I’ve been holding on to this post for quite some time now, waiting for the perfect moment to release its awesomeness– and today is the day.
I’ve worked with children for almost 10 years and there is nothing I love more than HORRIBLE KID’S ART. It’s rare comedic gold.
Children have the best intentions, but it is incredibly hard to hold back the laughter when you get self portraits you pray you don’t resemble.
Yes, at some point we’ve all been guilty of this. For me, I found my “horrible art phase” later than most. I remember drawing pictures of my friend in high school and when I presented them my hard work they were… less than ecstatic. (I’ll still draw you if you ask really nicely)
Anyway! When I came across the Monster Engine I was immediately captivated. Dave Devries has turned a laughing matter into something truly beautiful and never before imagined.
I enjoyed looking through his gallery (before he got smart and took most of it down) creating stories that could accompany his images. When looking at his photos ask yourself: How was the monster created? What does it eat? Who does it scare the most?
Hope you enjoyed his work too, his Video and Artist Statement are in the “read more” section.
“The genesis of The Monster Engine project began at the Jersey Shore in 1997 when my 7-year-old niece Jessica snatched my sketchbook and filled it with images. Her drawings were unselfconscious and possessed an intuitive understanding of the creative process, unhindered by convention. Others have explored this intuitive process that children grasp instinctively—the idea that an artist can “unlearn” adult convention to draw instinctively like a child. However, my goal is different. In The Monster Engine, I combine adult experience with childhood creativity, using a collection of paintings that stem from children’s drawings.
In my illustration career, mostly the comic books and video game markets, I draw and paint without reference, often inventing light, shadow, and texture to render imaginary people and settings. This technique allows me to visualize simple ideas that many people can grasp. The goal of illustration has always been communication. A child, however, ignores the idea of mass communication by creating images solely from his or her mind. Often, a parent must ask the child to describe what exactly the young artist is drawing.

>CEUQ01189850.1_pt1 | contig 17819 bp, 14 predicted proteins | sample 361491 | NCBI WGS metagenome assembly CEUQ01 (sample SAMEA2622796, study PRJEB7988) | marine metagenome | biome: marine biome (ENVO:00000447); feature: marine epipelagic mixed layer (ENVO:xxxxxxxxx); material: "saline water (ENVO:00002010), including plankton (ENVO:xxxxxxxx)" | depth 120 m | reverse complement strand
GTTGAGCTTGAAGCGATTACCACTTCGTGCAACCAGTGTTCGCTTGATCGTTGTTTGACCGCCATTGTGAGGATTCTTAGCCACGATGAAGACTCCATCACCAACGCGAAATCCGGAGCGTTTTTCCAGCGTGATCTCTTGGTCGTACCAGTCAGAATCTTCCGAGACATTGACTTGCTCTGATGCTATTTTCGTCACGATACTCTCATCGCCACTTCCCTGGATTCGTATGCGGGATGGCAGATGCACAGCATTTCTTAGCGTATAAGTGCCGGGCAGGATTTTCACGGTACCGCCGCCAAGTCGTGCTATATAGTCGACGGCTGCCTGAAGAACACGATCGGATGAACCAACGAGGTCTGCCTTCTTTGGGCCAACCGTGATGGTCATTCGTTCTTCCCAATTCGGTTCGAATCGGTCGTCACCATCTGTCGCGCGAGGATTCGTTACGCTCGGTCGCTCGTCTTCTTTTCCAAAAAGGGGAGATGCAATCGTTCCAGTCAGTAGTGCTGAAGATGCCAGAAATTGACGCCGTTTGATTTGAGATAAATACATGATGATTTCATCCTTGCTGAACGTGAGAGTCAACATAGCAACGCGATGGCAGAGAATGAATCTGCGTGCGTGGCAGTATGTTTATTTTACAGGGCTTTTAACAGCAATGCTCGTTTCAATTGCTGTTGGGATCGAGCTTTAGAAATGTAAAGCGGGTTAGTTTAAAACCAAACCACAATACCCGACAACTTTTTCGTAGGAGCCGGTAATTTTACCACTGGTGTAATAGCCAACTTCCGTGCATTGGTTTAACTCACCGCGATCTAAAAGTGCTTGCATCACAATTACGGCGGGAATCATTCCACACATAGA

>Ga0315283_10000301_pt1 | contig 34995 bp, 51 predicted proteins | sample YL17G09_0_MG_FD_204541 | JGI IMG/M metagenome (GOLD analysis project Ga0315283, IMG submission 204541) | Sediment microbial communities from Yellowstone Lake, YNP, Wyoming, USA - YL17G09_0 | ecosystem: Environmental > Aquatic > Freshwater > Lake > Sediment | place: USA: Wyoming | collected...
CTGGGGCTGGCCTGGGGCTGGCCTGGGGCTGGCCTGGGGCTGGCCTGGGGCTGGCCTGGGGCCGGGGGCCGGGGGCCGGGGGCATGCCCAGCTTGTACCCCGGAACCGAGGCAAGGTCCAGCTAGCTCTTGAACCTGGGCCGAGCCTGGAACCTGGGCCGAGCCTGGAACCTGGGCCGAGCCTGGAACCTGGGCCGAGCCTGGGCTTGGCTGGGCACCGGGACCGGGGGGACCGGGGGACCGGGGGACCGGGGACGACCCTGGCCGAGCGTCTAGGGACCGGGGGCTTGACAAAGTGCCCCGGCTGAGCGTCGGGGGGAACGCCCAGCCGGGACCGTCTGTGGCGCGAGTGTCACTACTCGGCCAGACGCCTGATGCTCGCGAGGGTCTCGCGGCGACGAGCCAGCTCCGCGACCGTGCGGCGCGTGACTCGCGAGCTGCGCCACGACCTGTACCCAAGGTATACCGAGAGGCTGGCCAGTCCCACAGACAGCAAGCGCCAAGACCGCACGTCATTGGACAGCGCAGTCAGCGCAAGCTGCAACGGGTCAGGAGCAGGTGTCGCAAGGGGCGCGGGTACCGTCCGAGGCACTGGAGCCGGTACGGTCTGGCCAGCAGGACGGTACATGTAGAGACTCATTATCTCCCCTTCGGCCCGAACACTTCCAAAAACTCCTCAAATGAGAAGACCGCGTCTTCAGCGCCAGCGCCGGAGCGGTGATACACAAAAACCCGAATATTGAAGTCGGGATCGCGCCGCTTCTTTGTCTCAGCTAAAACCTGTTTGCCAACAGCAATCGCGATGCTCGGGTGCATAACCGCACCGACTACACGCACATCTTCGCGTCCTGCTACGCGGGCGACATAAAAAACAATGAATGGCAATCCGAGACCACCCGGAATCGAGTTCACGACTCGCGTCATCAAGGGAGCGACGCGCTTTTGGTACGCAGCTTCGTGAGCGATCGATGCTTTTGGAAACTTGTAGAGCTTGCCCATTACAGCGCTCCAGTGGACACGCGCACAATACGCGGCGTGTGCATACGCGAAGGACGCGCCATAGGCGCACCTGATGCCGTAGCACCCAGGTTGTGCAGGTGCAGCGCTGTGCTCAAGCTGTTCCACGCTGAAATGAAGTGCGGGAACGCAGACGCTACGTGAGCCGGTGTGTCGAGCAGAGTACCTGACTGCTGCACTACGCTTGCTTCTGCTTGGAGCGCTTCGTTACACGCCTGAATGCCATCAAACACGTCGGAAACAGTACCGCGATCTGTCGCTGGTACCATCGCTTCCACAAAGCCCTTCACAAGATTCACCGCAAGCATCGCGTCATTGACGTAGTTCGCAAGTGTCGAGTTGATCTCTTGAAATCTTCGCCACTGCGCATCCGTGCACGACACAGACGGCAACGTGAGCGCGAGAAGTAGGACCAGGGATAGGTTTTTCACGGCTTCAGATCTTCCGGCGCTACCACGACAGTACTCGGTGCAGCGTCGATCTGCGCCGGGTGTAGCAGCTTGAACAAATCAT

Combining these two diametrically opposed approaches to art creates a synergy of tension—tenuously linked by a lack of reference. This is crucial because imposing exact reference destroys the common language between them.
In The Monster Engine, I visually map that language.
The process is simple. I project the child’s drawing with an opaque projector and faithfully trace each line. Applying a combination of logic and instinct, I then paint the image. My medium is mixed—primarily acrylic, airbrush, and colored pencil. In addition, I have conducted interviews with each child about the paintings created from their drawings. All rights have been transferred through proper legal documentation signed by each parent.
The resulting show would contain the paintings, the child’s drawings for comparison, recorded sound-bite interviews, and each child’s photograph. Painting sizes would vary.
The main draw for this show is seeing the process in action. To this end, I have been able to distill the entire painting process down to a half hour session followed by a interview period with the child who did the drawing—this is all in front of an audience. Ancillary promotional demonstrations prior to the actual gallery opening can be done at schools in the area to drum up interest. The demonstration element to the show plays well with newspapers and TV as it is visual and action oriented.
My eventual goal with The Monster Engine is to create a viable property that allows me to roam in unexplored artistic territory yet can reach many people through gallery shows, books, TV and digital media. ”
If you’re interested in purchasing The Monster Engine you can buy the book here.